Illegal truck sales business uncovered at family farm

Commercial Motor
September 27, 2018

A landowner and his son have been ordered to pay more than £233,000 after an illegal truck sales business was uncovered in Leicestershire.

Leicester Crown Court heard that Ben Evans ran an HGV sales business on his father’s land, Roecliffe Farm, in New Packington, despite having no planning permission and having received an official warning to stop. The illegal operation on Ian Evans’ land was discovered in August last year when one of the trucks at the site was involved in a near-miss incident in the road outside the farm.

Planning permission to change the use of the farm to allow the business to operate there had been refused in January 2005, partly because of concerns over road safety. Both men later admitted breaching planning regulations despite an official warning by North West Leicestershire District Council (NWLDC) to stop trading on the farm.

The judge in the case, David Herbert QC, said both Ian and Ben Evans had deliberately misled council officers and had knowingly breached the enforcement notice to make a significant profit. He told the court that “people must understand that these kind of orders must be complied with”.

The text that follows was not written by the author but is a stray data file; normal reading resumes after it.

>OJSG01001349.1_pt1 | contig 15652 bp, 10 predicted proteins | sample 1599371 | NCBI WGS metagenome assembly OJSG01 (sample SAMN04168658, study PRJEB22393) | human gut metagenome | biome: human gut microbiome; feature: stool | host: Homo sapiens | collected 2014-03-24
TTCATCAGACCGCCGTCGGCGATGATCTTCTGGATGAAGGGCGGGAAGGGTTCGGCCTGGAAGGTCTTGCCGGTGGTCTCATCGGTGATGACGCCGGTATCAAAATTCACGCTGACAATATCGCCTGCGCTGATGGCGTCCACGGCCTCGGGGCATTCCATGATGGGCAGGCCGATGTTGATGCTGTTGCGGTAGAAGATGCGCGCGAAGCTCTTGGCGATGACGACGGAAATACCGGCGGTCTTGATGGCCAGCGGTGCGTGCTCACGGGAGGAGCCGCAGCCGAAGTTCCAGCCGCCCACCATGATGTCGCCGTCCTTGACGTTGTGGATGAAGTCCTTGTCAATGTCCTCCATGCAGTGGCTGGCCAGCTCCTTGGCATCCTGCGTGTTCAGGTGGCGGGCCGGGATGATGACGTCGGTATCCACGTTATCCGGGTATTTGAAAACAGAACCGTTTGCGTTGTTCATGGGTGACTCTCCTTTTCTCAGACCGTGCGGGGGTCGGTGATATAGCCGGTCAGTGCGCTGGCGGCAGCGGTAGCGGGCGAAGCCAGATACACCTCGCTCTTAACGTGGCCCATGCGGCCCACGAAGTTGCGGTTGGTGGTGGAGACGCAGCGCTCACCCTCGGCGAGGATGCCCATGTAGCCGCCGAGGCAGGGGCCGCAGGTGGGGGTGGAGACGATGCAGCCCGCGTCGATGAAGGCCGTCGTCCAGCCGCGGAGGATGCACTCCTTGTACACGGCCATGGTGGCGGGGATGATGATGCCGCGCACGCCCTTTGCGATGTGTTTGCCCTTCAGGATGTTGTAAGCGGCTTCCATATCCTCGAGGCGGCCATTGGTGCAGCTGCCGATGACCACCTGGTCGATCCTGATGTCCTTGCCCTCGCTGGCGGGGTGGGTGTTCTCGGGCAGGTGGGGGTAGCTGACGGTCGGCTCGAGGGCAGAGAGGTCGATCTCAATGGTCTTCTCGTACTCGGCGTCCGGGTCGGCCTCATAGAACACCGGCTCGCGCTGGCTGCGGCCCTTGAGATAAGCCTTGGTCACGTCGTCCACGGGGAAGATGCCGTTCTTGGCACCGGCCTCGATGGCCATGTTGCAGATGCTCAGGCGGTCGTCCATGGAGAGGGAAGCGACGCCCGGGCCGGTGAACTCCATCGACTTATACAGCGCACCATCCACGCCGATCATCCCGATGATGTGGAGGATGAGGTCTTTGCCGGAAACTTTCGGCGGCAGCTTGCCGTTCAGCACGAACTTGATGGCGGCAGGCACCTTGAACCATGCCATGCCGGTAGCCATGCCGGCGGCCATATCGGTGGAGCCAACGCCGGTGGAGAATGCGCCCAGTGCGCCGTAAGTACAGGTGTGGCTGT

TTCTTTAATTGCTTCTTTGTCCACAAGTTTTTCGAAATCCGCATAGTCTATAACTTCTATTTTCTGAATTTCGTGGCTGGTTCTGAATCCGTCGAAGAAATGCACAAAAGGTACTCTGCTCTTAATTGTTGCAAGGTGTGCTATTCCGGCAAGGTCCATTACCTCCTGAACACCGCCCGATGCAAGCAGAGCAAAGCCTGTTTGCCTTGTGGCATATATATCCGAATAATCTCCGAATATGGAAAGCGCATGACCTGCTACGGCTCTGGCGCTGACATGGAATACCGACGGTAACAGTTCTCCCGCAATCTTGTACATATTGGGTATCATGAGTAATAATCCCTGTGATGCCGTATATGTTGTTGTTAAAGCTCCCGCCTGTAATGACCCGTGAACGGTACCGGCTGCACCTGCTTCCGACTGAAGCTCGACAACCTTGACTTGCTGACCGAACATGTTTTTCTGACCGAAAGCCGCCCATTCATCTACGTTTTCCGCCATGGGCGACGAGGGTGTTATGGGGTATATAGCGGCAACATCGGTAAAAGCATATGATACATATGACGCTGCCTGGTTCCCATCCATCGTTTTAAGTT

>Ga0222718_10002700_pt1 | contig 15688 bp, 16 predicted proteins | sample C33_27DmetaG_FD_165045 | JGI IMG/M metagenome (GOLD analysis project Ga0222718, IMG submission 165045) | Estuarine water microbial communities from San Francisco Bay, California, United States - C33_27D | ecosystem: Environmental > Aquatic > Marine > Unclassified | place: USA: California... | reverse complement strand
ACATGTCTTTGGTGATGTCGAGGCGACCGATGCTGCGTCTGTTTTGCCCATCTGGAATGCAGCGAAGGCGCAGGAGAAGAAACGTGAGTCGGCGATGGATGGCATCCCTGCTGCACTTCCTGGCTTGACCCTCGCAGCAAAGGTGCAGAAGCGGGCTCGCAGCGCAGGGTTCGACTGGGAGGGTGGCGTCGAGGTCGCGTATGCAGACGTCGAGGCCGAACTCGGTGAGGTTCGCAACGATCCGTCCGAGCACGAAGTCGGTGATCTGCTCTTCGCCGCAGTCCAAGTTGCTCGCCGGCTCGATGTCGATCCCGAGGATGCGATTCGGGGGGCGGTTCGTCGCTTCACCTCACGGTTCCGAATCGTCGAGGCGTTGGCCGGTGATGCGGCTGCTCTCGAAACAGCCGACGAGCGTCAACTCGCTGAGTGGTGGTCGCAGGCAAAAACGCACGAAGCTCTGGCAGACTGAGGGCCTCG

Ben, of Lavender Walk, Coleorton, and his firm, Ben Evans Commercials, were ordered to pay £188,760, with Evans paying £19,760 and £169,000 from the business. His father was ordered to pay £9,335 due to his smaller involvement in the breach.

The financial orders were made under the Proceeds of Crime Act (POCA), which enables courts to strip offenders of cash or assets paid for through crime. The defendants must pay the fines by the end of November this year and failure to do so could result in prison sentences of up to seven months.

Payments will be split between NWLDC - which brought the prosecution - the courts and the state. The pair were fined under the Town and Country Planning Act and ordered to pay court costs of more than £34,000, bringing the total to more than £233,000.

Following the case, councillor Alison Smith, deputy leader and portfolio holder for community services at NWLDC, said: “We take breaches of planning regulations very seriously and were pleased to secure a guilty plea due to the strength of our evidence and the case.

“The POCA is there to allow authorities to confiscate money and assets that have been gained through criminal activity - we can now use this money to fund our investigations into other planning breaches.”

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